|Edgar Degas, The Bellelli Sisters, 1865-66,|
|Edgar Degas, The Bellelli Family (Family Portrait), 1858-1867|
I wrote about the haunting Bellelli Family Portrait last year and it was quite a surprise running into The Bellelli Sisters, during my visit to Los Angeles Country Museum of Art two months ago, as if running into an old friend. In this portrait Degas' nieces, Giovanna and Guiliana Bellini, are depicted as young ladies as opposed to the little girls in pinafores they are in the family portrait. Degas was very fond of this painting and did not part with it his whole life because he never saw his cousins again after he painted this portrait. If he cared so much for his cousins, and taking into consideration the closeness he presumably shared with the girls' mother, his aunt Laura, then this begs the question of why he always chose to represent families in disconnect. Was it just a part of his artist-journalist persona of reporting his observations of the human condition or was it something else. The gallery label provides a comprehensive conclusion:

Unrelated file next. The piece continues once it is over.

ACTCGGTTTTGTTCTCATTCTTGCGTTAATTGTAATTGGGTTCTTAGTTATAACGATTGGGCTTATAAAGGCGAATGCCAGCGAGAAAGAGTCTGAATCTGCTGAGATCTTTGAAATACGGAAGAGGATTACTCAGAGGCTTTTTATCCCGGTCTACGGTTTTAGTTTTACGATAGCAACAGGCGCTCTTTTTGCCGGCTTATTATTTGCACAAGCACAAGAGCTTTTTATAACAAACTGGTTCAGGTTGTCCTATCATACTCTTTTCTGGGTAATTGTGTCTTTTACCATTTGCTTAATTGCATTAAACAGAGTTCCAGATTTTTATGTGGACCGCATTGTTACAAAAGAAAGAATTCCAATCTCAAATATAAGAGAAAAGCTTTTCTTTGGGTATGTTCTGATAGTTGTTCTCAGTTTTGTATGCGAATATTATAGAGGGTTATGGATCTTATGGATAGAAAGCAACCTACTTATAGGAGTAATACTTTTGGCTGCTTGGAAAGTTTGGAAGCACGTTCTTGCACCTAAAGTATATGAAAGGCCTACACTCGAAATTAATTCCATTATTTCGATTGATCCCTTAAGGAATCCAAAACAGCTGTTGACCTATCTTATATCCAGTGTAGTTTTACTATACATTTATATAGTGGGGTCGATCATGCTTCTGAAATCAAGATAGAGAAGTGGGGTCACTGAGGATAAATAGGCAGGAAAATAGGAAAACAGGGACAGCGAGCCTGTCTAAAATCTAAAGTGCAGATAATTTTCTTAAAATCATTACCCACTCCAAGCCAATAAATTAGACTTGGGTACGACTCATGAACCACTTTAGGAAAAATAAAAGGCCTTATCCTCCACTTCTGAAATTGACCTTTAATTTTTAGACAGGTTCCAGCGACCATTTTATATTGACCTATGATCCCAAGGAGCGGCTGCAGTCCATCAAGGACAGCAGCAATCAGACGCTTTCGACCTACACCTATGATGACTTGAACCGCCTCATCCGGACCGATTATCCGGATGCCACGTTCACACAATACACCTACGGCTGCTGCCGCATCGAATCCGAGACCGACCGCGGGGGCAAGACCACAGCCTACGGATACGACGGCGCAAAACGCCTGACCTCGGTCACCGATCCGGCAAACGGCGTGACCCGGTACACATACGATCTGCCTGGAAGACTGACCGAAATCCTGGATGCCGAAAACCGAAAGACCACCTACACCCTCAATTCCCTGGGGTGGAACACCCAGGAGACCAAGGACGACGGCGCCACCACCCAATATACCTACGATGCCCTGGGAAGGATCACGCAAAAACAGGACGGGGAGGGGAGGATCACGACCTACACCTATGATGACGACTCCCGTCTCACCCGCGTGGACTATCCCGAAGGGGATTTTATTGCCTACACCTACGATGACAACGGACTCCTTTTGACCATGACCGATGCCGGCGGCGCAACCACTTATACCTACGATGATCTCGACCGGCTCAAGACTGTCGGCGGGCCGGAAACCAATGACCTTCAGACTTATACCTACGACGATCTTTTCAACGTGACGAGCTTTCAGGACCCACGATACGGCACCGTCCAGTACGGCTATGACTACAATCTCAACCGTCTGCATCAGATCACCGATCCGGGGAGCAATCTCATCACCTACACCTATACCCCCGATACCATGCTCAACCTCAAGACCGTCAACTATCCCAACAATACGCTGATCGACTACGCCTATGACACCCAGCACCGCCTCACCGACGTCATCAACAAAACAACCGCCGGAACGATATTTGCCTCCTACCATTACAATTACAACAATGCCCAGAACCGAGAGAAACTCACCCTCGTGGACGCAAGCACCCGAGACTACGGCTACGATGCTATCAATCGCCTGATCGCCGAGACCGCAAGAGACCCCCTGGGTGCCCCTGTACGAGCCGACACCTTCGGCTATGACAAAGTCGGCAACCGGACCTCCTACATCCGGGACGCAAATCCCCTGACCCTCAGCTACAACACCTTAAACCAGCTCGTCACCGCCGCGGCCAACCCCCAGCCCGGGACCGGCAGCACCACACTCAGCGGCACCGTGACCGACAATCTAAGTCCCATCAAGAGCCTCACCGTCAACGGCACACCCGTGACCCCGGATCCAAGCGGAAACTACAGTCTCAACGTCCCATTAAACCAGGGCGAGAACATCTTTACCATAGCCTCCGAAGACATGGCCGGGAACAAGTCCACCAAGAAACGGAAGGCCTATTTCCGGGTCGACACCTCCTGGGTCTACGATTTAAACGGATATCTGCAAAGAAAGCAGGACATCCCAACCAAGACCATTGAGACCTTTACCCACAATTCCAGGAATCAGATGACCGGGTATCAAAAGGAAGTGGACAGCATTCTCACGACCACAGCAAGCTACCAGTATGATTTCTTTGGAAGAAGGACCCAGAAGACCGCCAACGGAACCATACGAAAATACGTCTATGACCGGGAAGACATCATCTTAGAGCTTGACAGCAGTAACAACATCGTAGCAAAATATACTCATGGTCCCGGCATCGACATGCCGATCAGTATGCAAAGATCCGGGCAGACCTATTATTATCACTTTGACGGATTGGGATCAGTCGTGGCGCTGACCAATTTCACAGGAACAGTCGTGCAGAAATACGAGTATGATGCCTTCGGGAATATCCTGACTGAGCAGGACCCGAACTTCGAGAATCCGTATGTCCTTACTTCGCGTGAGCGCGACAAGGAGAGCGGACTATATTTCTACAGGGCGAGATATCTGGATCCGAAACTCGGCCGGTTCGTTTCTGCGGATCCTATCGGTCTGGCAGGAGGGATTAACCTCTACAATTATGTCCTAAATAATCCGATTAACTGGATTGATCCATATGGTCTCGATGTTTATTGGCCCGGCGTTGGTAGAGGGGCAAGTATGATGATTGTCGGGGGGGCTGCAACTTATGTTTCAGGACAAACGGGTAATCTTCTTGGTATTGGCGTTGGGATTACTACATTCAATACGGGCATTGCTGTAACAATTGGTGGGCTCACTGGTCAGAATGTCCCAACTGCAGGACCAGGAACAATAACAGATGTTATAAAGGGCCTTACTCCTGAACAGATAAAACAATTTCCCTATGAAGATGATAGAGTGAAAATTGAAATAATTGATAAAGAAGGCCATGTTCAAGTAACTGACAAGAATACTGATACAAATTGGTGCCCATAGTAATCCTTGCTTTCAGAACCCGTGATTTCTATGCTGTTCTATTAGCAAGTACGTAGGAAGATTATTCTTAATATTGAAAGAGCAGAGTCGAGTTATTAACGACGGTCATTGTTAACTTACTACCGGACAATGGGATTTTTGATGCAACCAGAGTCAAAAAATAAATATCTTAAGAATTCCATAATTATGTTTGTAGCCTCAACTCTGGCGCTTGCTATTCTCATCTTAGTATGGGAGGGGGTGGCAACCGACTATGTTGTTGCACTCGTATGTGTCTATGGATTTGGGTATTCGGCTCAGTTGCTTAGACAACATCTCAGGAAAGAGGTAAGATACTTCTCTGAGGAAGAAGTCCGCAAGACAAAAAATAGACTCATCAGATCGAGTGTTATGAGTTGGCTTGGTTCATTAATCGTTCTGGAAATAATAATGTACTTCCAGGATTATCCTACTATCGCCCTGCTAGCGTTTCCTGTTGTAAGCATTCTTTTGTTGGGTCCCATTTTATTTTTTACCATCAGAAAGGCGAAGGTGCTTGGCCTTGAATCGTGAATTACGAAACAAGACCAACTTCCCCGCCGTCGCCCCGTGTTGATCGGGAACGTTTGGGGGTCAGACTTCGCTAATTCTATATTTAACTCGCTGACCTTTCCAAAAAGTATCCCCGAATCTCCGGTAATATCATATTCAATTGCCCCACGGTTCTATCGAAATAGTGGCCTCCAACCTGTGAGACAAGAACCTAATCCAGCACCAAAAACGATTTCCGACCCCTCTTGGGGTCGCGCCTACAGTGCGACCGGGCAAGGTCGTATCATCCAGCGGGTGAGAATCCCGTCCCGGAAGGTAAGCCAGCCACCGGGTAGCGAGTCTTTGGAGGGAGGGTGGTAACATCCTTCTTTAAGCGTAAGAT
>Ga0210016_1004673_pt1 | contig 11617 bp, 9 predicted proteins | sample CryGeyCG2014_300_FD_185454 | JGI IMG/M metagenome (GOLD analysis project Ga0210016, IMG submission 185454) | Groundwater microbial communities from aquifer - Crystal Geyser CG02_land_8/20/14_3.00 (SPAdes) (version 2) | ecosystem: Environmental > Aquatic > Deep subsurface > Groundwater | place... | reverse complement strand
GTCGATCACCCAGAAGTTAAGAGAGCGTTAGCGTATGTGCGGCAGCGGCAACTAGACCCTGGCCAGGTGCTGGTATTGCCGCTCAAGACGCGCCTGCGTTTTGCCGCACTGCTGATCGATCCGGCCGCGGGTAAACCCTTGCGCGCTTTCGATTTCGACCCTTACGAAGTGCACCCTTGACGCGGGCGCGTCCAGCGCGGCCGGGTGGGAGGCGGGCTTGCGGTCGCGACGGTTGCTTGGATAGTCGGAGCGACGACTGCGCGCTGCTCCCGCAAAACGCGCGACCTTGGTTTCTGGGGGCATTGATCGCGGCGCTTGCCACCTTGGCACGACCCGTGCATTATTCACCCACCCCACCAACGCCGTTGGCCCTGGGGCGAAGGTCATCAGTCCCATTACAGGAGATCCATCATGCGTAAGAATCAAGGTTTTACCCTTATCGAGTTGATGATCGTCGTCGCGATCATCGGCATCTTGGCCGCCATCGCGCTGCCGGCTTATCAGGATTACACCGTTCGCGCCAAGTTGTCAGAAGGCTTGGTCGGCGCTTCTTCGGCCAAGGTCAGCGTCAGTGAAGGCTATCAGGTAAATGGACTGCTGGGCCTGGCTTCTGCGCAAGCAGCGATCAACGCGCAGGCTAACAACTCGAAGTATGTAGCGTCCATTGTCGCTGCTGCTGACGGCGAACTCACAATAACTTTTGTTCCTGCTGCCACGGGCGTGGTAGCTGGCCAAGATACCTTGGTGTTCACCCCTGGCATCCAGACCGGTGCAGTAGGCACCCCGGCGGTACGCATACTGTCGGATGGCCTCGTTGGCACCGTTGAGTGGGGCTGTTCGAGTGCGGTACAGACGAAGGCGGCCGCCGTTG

"Edgar Degas's talent for portraiture was manifested in radical compositions and the ability to express the character of his sitters with great subtlety. In this double portrait of his Italian cousins, he gives each figure her own space and direction, suggesting their distinct personalities. Giovanna faces the viewer, while Giulia is turned aside , focused elsewhere. The two sisters are a study in contrast:: one fair, the other dark; one in black, the other in a lighter, brown dress. Degas blurred the details of Giulia's face, perhaps imitating effects of photography."
LACMA gallery label and website